Getting the week off to a bright start with a global round up of positive news snippets.
Canada’s most endangered mammal is back from the brink of extinction. The critically endangered species has gone from a low count of just 30 wild marmots living in a handful of locations in 2003 to approximately 200 living in colonies across 20 Vancouver Island mountains today.
Trump administration denies permit for Alaskan mine: The proposed copper and gold mine has come to epitomize environmentalists’ struggle to protect ecosystems against the will of the federal government. It's great news that the future of this pristine wilderness is now secure.
Even though the world-famous King's College Christmas carol service will be performed in an empty chapel this year, millions are still expected to tune into the broadcast of the performance on BBC Radio 4 at 15:00 GMT on 24 December. It will be repeated at 14:00 GMT on Radio 3 on Christmas Day. Choral heaven!
World's Loneliest Elephant: Yesterday an Asian bull elephant, called Kaavan, commenced his epic journey from his appalling conditions in Islamabad Zoo to a comfortable retirement sanctuary in Cambodia. Months after a Pakistan court ordered all the animals in the zoo be moved.
Despite their environmental benefits, birds colliding with turbine blades is one of the main negative effects of onshore wind farms. But the good news is that a nine year study at Norway’s Smøla wind farm has found that bird strikes can be cut by 70 percent simply by painting one blade of a wind turbine black.
Swiss Parliament gives dress rule the cold shoulder: In a move described as a “small revolution”, Switzerland has overturned a ban on women showing their shoulders in parliament. Hans Stöckli, president of the Swiss parliament, said the ban was “antiquated”.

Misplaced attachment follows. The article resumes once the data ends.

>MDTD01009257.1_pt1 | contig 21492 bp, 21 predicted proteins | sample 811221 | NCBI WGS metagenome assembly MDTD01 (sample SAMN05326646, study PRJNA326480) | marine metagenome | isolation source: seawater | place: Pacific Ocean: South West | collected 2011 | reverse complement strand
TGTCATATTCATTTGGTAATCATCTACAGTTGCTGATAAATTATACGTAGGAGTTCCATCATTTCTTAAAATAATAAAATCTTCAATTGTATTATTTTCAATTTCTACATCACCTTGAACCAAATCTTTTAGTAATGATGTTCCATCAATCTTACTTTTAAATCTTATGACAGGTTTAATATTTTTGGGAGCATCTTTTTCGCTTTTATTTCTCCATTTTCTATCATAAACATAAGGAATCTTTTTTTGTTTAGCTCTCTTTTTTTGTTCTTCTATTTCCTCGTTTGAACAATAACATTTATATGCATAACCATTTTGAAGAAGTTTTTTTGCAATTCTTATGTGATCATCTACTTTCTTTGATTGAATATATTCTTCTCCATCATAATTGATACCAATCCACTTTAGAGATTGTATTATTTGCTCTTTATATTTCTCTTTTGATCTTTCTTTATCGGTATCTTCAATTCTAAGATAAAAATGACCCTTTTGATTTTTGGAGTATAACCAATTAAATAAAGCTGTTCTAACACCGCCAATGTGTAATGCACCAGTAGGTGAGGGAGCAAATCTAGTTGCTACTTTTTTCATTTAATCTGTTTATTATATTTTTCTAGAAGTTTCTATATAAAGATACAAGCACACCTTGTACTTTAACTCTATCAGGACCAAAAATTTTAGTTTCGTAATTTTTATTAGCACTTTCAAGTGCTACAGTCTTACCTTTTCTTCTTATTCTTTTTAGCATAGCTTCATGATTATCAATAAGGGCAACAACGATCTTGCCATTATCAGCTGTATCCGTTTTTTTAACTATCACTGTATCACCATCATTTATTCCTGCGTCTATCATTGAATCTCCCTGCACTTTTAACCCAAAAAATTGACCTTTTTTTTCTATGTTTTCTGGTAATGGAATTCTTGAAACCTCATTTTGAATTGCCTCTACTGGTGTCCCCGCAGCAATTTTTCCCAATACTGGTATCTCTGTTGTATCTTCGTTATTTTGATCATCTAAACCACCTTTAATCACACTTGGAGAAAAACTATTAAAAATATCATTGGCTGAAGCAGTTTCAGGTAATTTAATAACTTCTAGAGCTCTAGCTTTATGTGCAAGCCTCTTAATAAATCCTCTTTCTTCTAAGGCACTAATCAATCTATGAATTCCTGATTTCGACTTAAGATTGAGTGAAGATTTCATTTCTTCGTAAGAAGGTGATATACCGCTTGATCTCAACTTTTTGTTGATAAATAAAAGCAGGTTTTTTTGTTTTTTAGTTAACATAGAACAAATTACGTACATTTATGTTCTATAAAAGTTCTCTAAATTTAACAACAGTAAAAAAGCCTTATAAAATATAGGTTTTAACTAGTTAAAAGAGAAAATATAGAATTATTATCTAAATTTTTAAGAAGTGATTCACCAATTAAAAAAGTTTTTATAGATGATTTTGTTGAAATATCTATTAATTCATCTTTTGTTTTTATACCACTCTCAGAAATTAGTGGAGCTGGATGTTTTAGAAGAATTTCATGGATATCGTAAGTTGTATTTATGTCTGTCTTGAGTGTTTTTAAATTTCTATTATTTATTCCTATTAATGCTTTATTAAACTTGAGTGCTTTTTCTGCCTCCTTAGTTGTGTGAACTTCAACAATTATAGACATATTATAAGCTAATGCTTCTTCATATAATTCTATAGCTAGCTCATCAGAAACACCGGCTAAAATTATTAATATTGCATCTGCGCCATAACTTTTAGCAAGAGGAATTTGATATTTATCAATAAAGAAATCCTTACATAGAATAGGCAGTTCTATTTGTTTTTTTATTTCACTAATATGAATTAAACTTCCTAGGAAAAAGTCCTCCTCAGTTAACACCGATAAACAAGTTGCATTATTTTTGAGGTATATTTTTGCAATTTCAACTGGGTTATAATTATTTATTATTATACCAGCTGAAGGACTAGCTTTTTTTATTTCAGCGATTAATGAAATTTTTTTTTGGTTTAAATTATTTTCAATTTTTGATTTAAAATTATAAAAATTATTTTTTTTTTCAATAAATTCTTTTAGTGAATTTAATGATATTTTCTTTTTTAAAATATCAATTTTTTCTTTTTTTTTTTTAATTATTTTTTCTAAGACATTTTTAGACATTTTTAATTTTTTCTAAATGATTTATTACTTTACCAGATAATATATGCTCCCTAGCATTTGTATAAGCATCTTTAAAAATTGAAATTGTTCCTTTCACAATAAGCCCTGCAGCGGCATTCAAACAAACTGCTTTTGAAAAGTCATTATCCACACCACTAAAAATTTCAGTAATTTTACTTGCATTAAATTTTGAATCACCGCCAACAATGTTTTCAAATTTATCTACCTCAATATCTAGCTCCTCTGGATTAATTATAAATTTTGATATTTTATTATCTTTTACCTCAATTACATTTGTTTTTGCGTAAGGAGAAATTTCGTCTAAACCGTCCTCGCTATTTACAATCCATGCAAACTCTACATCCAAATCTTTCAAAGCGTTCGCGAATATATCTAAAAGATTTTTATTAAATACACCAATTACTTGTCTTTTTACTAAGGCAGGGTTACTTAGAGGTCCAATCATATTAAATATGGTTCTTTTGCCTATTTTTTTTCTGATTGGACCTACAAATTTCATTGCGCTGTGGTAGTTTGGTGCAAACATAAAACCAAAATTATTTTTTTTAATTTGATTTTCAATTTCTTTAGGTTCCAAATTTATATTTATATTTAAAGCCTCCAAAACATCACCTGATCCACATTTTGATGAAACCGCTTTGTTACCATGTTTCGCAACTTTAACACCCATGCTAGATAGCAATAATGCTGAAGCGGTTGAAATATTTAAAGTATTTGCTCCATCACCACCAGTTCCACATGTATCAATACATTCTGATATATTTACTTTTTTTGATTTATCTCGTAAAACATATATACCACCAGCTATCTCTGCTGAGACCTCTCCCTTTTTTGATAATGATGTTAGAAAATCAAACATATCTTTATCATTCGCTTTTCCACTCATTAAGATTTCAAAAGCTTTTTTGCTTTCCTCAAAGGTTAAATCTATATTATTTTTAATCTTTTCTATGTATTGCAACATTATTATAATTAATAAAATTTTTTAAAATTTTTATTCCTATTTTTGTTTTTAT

From the rocky outcrops of Iceland to the to the sunny plains of Texas, engineers are building giant machines to suck carbon dioxide out of the atmosphere. It sounds like science fiction, but the companies behind this technology insist it could be a secret weapon in the fight against climate change.
Thanks to an OGN reader for sending us this photo, accompanied by a note saying: Plenty of loo rolls at the supermarket but this is the sad state of the tonic water shelves. I'm proud of how we have evolved as a nation #Lockdown2.
UK government is investing £22.5 million in the creation of five new centres that will help Britain move towards a circular economy. They will explore how reusing waste materials in the textiles, construction, chemical and metal industries could deliver huge environmental benefits and boost the UK economy.
Fans of Phantom of the Opera will love Andrew Lloyd-Webber’s virtual rendition of “All I Ask Of You”, orchestrated earlier this year with the help of the internet and group video calls. It really is quite something, and a rather uplifting way to kick start the week.